examinaton upon the bodies, declaring them lifeless. Williams was buried three yards from the gallows; while the mortal remains of Decaraux and Noel were delivered to their friends for interment elsewhere. And thus ended a scene which will be remembered for a long time to come in this community. A very large number of people witnessed the execution, and were visibly affected.

The Weekly Thibodaux Sentinel – January 1900

Jan. 6, 1900

There was an old time family reunion at Dr. H. Dansereau’s home for new year’s day. All the children were there, not excepting those who have left the family rooftree. Mr. and Mrs. R. S. McMahon and children were there from New Iberia, Dr. P.J. Dansereau of Labadieville, and Mr. H.C. Dansereau of Tulane Medical School all come to pay their devoir to their parents and to wish them and one and all a happy new year.

Edward James Doherty, second son of Mrs. Edward Doherty, of Lafourche Crossing, died last Thursday at his mother’s home. His funeral took place yesterday in the forenoon at St. Joseph’s Catholic church. The deceased was a dutiful son and a good young man whose loss falls heavily on his mother and other relatives. His death was unexpected and proved quite a shock to his many friends here and elsewhere.

Jan. 13, 1900

We regret to have to chronicle that Mrs. Thomas H. Roger, of Home Cottage, has been critically ill during the week. We are glad to be able to add that at the present writing (Friday forenoon) there is a change for the best and it is hoped that she will soon be restored to health.

Mr. Ernest Beauvais, of Schriever, died Thursday night at half past six o’clock after a long illness, aged 64. His funeral, which was largely attended, took place yesterday afternoon at half past three o’clock, St. Joseph’s church. The deceased was a native of this parish, where he passed his early life, and had been the railroad agent at Schriever since several years before the war. He was the oldest employee in the service of the road. He was a man of noble qualities and always bore an unblemished reputation. He was a patriotic citizen, a kind husband and indulgent father, and steadfast in his friendship. A surviving wife, a son and three daughters are left to mourn his loss.

Jan. 20. 1900

Joseph Oshwald, a native of this parish and well known barber of this town, departed this life on Wednesday about noon after a very short illness, having been stricken with paralysis the day before. He was only 32 years old and leaves a widow and some young children to mourn his loss. He was a member of the Y.M.B.A. of Lafourche and the members of this organization in a body attended his funeral which took place Thursday, at St. Joseph’s Church.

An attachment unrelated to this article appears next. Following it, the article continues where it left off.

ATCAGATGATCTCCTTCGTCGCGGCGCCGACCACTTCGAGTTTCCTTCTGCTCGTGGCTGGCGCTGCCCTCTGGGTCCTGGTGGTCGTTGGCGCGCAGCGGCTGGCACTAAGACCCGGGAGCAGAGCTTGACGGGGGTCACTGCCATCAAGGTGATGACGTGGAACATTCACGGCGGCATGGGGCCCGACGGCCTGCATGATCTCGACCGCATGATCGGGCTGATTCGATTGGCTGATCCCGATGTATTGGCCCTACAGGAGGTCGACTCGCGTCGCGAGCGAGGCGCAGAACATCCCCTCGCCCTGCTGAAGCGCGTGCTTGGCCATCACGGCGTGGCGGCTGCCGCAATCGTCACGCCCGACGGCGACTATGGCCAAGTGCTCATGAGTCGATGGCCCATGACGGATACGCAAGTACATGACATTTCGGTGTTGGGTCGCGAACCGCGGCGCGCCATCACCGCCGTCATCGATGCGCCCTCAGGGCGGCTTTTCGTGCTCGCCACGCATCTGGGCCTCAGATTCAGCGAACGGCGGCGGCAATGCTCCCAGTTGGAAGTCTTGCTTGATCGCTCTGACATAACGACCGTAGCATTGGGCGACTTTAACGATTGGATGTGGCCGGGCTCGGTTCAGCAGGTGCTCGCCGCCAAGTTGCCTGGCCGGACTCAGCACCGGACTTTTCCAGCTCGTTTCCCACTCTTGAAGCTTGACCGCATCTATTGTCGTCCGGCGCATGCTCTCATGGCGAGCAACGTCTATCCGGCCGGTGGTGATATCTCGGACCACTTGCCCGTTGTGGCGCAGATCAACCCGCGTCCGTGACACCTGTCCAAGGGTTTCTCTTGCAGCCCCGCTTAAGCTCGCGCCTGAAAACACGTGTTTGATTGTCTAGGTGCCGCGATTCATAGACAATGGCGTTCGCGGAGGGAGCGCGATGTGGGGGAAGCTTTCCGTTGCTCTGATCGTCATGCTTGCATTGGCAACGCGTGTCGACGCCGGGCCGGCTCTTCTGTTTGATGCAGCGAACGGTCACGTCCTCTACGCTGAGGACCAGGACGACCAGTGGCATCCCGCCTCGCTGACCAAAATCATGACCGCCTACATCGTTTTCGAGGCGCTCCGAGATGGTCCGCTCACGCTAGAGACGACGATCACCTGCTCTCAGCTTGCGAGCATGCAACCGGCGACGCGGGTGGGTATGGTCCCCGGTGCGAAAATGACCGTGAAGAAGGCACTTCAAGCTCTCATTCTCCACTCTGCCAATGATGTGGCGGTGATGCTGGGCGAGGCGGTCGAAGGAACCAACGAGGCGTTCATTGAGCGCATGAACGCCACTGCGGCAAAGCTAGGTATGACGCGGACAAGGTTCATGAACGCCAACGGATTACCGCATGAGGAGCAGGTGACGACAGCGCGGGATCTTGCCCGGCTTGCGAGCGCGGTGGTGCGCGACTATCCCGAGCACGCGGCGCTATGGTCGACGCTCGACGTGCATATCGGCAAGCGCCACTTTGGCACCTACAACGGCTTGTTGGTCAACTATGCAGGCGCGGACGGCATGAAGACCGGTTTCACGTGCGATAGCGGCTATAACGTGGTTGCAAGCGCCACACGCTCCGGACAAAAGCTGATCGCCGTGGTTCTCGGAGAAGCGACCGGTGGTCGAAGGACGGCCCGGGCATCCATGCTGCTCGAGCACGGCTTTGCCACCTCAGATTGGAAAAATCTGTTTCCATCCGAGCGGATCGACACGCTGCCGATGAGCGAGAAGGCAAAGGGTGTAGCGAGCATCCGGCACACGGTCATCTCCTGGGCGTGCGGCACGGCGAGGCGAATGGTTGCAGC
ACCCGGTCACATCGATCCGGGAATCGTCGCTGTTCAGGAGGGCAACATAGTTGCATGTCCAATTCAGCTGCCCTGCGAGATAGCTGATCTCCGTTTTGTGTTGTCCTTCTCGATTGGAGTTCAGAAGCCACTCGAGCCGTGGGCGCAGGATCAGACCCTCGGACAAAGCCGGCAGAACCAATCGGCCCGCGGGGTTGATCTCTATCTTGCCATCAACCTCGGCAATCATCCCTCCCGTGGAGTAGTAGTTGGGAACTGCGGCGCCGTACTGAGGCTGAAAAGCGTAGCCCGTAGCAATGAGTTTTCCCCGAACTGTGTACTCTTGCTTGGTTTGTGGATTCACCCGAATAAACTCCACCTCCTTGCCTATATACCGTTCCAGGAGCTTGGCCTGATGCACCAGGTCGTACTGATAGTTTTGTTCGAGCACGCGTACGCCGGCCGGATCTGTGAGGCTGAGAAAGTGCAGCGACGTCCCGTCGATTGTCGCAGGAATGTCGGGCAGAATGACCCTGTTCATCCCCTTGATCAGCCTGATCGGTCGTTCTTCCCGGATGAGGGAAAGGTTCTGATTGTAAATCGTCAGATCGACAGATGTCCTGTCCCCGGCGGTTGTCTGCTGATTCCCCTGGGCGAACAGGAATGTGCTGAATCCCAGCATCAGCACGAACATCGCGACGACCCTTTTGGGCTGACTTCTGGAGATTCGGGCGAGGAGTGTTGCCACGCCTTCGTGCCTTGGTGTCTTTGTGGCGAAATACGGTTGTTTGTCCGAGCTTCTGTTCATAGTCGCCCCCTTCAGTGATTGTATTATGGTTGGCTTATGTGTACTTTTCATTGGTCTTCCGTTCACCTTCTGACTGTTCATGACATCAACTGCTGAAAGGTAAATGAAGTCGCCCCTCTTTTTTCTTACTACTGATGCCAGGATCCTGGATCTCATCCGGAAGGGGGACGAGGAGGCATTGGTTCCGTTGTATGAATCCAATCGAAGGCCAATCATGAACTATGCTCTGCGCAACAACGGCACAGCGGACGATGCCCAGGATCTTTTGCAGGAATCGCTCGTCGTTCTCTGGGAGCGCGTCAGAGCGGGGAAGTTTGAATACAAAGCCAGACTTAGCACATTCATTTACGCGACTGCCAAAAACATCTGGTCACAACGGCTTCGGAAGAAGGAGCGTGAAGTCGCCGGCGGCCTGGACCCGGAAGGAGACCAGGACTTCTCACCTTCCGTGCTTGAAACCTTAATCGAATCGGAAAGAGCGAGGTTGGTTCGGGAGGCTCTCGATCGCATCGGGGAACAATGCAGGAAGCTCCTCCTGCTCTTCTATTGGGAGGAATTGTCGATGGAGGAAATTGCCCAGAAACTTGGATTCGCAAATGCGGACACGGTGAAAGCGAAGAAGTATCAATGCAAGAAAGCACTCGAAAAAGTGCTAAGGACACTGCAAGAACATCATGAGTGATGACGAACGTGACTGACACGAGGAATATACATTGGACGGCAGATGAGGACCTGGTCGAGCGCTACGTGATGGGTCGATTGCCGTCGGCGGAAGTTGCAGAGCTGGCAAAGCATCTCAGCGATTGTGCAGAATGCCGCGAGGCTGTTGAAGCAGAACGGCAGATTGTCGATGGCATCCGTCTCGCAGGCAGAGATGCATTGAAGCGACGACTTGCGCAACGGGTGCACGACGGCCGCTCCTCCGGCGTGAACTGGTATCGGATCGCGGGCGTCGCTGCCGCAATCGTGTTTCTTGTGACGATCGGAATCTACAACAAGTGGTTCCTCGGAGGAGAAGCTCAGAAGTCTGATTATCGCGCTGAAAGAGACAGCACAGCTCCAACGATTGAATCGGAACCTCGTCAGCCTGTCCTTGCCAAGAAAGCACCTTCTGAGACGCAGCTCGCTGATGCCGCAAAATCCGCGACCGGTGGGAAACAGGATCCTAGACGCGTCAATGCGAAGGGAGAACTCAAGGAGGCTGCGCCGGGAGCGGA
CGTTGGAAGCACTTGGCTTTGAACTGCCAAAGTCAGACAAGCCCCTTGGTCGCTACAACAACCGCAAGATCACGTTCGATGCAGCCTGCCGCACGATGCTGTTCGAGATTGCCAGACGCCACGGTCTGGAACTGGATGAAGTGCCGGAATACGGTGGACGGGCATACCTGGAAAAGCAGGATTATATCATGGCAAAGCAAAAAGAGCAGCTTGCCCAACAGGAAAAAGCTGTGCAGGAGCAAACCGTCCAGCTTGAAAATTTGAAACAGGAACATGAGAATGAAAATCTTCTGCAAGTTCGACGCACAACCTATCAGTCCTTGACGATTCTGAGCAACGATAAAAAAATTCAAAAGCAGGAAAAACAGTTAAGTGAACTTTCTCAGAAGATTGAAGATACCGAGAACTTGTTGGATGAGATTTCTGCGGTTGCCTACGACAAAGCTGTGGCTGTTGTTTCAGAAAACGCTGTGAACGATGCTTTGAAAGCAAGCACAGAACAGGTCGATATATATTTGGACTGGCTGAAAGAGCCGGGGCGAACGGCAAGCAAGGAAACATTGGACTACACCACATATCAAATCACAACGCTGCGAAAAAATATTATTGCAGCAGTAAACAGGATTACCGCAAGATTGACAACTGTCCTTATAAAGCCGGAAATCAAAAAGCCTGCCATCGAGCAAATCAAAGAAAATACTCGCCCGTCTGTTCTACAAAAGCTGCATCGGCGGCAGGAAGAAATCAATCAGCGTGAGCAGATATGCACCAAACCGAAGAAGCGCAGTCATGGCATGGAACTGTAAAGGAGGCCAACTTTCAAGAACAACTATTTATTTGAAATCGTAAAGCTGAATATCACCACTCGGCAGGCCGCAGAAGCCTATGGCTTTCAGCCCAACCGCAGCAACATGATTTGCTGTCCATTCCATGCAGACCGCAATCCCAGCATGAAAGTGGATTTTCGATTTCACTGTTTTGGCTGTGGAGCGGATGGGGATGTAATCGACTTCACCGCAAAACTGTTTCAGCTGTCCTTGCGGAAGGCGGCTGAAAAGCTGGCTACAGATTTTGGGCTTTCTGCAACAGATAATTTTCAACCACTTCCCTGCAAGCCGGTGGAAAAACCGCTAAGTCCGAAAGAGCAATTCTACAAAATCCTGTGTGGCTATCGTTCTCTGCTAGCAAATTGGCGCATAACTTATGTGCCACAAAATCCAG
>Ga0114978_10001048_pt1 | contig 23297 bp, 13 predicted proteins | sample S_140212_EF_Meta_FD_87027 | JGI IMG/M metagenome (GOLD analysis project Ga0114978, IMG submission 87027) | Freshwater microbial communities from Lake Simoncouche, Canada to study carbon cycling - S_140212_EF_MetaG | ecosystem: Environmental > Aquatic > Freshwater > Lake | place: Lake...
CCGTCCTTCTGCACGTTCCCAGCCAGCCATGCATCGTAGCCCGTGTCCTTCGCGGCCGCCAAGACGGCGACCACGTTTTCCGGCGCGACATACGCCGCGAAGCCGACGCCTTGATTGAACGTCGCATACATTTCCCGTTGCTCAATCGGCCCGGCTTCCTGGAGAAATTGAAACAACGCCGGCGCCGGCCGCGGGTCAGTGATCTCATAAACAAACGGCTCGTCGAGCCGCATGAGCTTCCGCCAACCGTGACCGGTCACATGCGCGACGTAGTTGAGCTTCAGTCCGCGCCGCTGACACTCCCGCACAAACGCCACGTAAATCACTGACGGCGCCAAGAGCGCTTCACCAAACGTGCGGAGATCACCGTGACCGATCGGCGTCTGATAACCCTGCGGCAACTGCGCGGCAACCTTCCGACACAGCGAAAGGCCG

Judge John T. Pittman – this well known citizen of the 7th ward died at his home last Thursday of pneumonia. The deceased has been for many years a resident of this parish, having come here as a boy to live with his uncle, the late J.B. Pittman. H grew to man’s estate here and years ago he married Mrs. Ernestine Knobloch, daughter of Mr. E. E. Knobloch, an influental citizen of the 7th ward. His wife and several children survive him. He was at the time of his death, and had been for years, justice of the peace of his ward, an office which he always filled to the satisfaction of his people.

Last Wednesday, Sheriff Beary was called up to Raceland by telephone to come with the hounds to chase a man who had just shot his wife unto death. He first telephoned to some trusty man there to try and effect the arrest, and to communicate with Deputy Sheriff R.A. Frost, who was in the vicinage serving papers, and then started down with his hounds. At some short distance below Lafourche Crossing, he was surprised and delighted to meet Deputy Frost coming up with the accused. Mr. Frost had been informed of the crime, and at once effected an arrest, just as the accused was about to enter the woods a second time. On comparing notes the sheriff and his deputy concluded that the latter already had the accused in custody at the time that the former received the telephone message. In fact the crime was committed at 12 o’clock in the day, Mr. Frost arrested the accused at one o’clock and had him within the four walls of the jail at five o’clock that afternoon. Pretty quick work. The crime was committed on Utopia. The murderer is named Matthew Tapplin and the victim Celestine Braum. The cause of the homicide is jealousy.

Jan. 27, 1900

Mrs. Phoebe Tompkins, an old time resident of this town, died at her residence in New Orleans last Saturday aged 70 years. Her remains were brought over on Sunday’s train and interred from St. John’s Episcopal Church in St. John’s cemetery, in the presence of a large number of friends and acquaintances.

Mrs. Louis Toups, a resident of this town, died last Saturday at the matrimonial domicile, aged 22 years. Her funeral took place Sunday after noon at St. Joseph’s Church. The deceased had not been married long and leaves a fond young husband.

Born to Mr. and Mrs. A. L. Guillot on Tuesday morning a fine boy. Our congratulations to friend Albert.